Your emotions are your choice

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None of my beliefs are likely to evoke as much dispute as this one… your emotions are your choice.

Without fail people tell me that their emotions are ‘beyond their control’, that they should ‘let them happen naturally and not disturb them’ and you never know what external situations will prevail to change your emotional state.

Now, the caveat I have on this topic is that yes, I absolutely agree the short term benefits of stuffing our true emotions down, emotions like grief, anger, sadness can most certainly have dire consequences into the future.  That’s not what I’m talking about here.

What I AM talking about is the timing in which we turn particular emotions on and off is entirely up to us.

Here’s one example;

This morning I went grocery shopping.  Unlike many I really enjoy this time of the week, in fact it puts me into a meditative state, possibly just what the store wants but we’re not doing evil marketing in this post.  I had a good experience, didn’t spend too much money and was feeling utterly relaxed and looking forward to an afternoon of cooking (yes, I also find that relaxing).

I backed my car out of the tight park, carefully checked nothing was coming and started my way home.  All of a sudden a big four wheel drive cut the corner of the exit and hurtled towards me.  Not having time to straighten up at this point I was still in the middle of the narrow road and having cheated the corner she was too.  Because she’d been traveling too fast for the situation she hadn’t seen me early enough and we wouldn’t be able to get around one another without one backing off.

Perhaps it was because her 4WD was bigger than my 4WD, perhaps I’m just a soft touch (I’m quite comfortable with that), or perhaps she just looked scary (note I’m refraining from many additional notes I’d otherwise like to add).  I backed up.

She swung around my car, chewing her gum and looking ahead and I yelled out the window “YOU’RE WELCOME”.

My serenity was gone, I was spitting chips.  I carried my anger for three blocks towards home before I noticed it.

Once spotted I had a choice to make.  What emotional state did I choose to experience in this situation?  I had a range of options;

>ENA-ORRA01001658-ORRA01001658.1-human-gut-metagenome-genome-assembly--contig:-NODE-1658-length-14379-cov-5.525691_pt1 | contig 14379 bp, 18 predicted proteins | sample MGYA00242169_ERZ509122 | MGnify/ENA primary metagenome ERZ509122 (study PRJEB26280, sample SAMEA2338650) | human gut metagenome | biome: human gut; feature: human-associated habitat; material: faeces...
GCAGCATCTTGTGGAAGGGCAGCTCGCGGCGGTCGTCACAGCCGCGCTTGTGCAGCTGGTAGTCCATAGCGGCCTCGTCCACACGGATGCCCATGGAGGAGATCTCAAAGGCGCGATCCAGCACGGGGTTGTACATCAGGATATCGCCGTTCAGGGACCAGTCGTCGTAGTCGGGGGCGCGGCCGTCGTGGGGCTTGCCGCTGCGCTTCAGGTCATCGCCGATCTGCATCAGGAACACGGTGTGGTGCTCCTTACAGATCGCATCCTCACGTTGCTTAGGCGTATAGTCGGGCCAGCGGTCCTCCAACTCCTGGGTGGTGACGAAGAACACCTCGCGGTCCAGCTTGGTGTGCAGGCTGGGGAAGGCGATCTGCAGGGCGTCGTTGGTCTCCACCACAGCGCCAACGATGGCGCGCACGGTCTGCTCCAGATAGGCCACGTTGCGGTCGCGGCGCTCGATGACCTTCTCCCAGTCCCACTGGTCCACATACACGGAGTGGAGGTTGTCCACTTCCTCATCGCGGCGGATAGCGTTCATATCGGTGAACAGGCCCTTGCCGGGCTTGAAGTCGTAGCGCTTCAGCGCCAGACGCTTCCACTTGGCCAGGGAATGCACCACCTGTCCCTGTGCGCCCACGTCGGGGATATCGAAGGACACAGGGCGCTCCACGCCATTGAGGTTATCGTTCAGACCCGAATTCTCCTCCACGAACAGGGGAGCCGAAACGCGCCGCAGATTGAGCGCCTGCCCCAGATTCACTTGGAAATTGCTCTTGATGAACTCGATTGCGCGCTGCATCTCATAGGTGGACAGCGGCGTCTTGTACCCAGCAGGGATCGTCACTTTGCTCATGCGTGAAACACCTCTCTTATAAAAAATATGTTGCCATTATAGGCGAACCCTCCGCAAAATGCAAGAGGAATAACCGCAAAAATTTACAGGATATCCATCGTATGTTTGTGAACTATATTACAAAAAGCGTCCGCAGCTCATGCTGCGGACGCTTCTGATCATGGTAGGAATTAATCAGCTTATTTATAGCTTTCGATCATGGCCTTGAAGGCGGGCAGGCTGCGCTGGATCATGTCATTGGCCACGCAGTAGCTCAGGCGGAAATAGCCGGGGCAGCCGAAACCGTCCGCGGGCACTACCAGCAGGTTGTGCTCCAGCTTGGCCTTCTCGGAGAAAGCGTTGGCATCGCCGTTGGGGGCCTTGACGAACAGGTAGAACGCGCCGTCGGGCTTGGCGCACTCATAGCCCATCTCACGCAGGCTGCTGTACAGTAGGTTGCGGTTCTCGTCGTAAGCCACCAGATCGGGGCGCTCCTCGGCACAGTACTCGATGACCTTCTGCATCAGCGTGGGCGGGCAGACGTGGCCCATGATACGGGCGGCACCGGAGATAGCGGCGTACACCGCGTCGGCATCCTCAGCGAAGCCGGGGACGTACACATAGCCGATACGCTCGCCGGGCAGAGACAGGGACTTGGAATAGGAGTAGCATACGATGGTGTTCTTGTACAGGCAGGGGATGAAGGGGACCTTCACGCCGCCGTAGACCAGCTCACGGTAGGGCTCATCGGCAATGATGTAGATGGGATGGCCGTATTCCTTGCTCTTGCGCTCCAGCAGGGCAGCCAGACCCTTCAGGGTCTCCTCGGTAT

1. I could stay in the delicious anger and probably scowl at every 4WD that matched the description for the next month telling everyone around me the story of the rude woman that nearly killed me in the carpark.
  2. I could feel shame in backing off and letting her pass.
  3. I could ignore it and go onto something else
  4. I could dive right into it, change the way I felt about the incident and move forward.\

Here’s what I did, after I momentarily let myself experience the feeling of anger.

First of all I celebrated my decision to back off first.

Secondly, I decided there were a myriad of reasons for her actions, none of which were any of my business and in fact a waste of time to try and determine

Thirdly, I visualised her car with unicorn like wings and party poppers coming out of her eyes – don’t ask why that was the visual I’ve no idea but I can tell you it made me laugh

And then I decided that I was going to feel empowered by the situation

So I do

Let’s face it, there is no plausible way that we can ever stop every selfish person creating havoc in our lives, we can’t stop bad events, we can’t even protect ourselves from random acts of negativity.  But what we do have the power to do is choose how we feel about it, and when.

And besides, my family is going to be very pleased I changed my mindset, cooking when I’m angry creates a bitter feast.